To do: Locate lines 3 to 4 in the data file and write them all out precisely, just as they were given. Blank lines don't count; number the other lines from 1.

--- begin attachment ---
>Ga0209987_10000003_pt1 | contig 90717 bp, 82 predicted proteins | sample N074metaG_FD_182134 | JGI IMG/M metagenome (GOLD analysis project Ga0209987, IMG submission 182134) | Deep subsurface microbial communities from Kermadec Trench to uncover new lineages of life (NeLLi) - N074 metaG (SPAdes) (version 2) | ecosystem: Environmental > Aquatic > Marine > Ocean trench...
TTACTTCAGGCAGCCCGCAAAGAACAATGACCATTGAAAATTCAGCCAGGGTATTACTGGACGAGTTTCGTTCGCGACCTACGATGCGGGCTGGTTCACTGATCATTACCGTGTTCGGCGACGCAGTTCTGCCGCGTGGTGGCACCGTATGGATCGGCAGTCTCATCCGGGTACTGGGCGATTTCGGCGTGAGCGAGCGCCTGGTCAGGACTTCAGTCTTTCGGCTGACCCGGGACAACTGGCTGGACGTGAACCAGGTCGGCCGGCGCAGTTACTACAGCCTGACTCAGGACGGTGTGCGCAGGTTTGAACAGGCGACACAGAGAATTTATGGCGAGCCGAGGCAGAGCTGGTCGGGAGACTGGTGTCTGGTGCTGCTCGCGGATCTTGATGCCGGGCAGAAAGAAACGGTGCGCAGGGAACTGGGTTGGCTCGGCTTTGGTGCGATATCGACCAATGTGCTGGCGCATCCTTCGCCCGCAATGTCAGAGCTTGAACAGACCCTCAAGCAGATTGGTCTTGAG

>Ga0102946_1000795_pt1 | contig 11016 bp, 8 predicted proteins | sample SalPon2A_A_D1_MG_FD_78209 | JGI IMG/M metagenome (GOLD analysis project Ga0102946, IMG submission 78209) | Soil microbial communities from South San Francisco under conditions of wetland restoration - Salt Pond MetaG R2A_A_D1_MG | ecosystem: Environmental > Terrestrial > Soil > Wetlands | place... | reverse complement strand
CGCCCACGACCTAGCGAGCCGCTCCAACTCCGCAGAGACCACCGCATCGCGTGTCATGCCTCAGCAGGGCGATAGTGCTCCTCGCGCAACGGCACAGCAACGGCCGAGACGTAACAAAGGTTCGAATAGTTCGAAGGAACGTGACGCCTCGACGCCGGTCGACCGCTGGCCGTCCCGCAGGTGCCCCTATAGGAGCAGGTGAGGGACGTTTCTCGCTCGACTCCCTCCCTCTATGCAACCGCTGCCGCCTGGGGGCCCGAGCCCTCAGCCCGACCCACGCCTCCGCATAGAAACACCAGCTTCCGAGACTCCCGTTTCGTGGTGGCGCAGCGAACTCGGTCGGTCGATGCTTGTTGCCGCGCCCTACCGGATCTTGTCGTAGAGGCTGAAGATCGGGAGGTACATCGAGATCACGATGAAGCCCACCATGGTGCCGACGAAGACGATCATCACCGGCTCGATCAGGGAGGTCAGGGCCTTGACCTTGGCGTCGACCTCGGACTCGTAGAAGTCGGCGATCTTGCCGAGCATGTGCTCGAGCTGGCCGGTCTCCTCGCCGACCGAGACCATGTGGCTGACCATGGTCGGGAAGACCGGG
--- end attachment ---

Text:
>Ga0102946_1000795_pt1 | contig 11016 bp, 8 predicted proteins | sample SalPon2A_A_D1_MG_FD_78209 | JGI IMG/M metagenome (GOLD analysis project Ga0102946, IMG submission 78209) | Soil microbial communities from South San Francisco under conditions of wetland restoration - Salt Pond MetaG R2A_A_D1_MG | ecosystem: Environmental > Terrestrial > Soil > Wetlands | place... | reverse complement strand
CGCCCACGACCTAGCGAGCCGCTCCAACTCCGCAGAGACCACCGCATCGCGTGTCATGCCTCAGCAGGGCGATAGTGCTCCTCGCGCAACGGCACAGCAACGGCCGAGACGTAACAAAGGTTCGAATAGTTCGAAGGAACGTGACGCCTCGACGCCGGTCGACCGCTGGCCGTCCCGCAGGTGCCCCTATAGGAGCAGGTGAGGGACGTTTCTCGCTCGACTCCCTCCCTCTATGCAACCGCTGCCGCCTGGGGGCCCGAGCCCTCAGCCCGACCCACGCCTCCGCATAGAAACACCAGCTTCCGAGACTCCCGTTTCGTGGTGGCGCAGCGAACTCGGTCGGTCGATGCTTGTTGCCGCGCCCTACCGGATCTTGTCGTAGAGGCTGAAGATCGGGAGGTACATCGAGATCACGATGAAGCCCACCATGGTGCCGACGAAGACGATCATCACCGGCTCGATCAGGGAGGTCAGGGCCTTGACCTTGGCGTCGACCTCGGACTCGTAGAAGTCGGCGATCTTGCCGAGCATGTGCTCGAGCTGGCCGGTCTCCTCGCCGACCGAGACCATGTGGCTGACCATGGTCGGGAAGACCGGG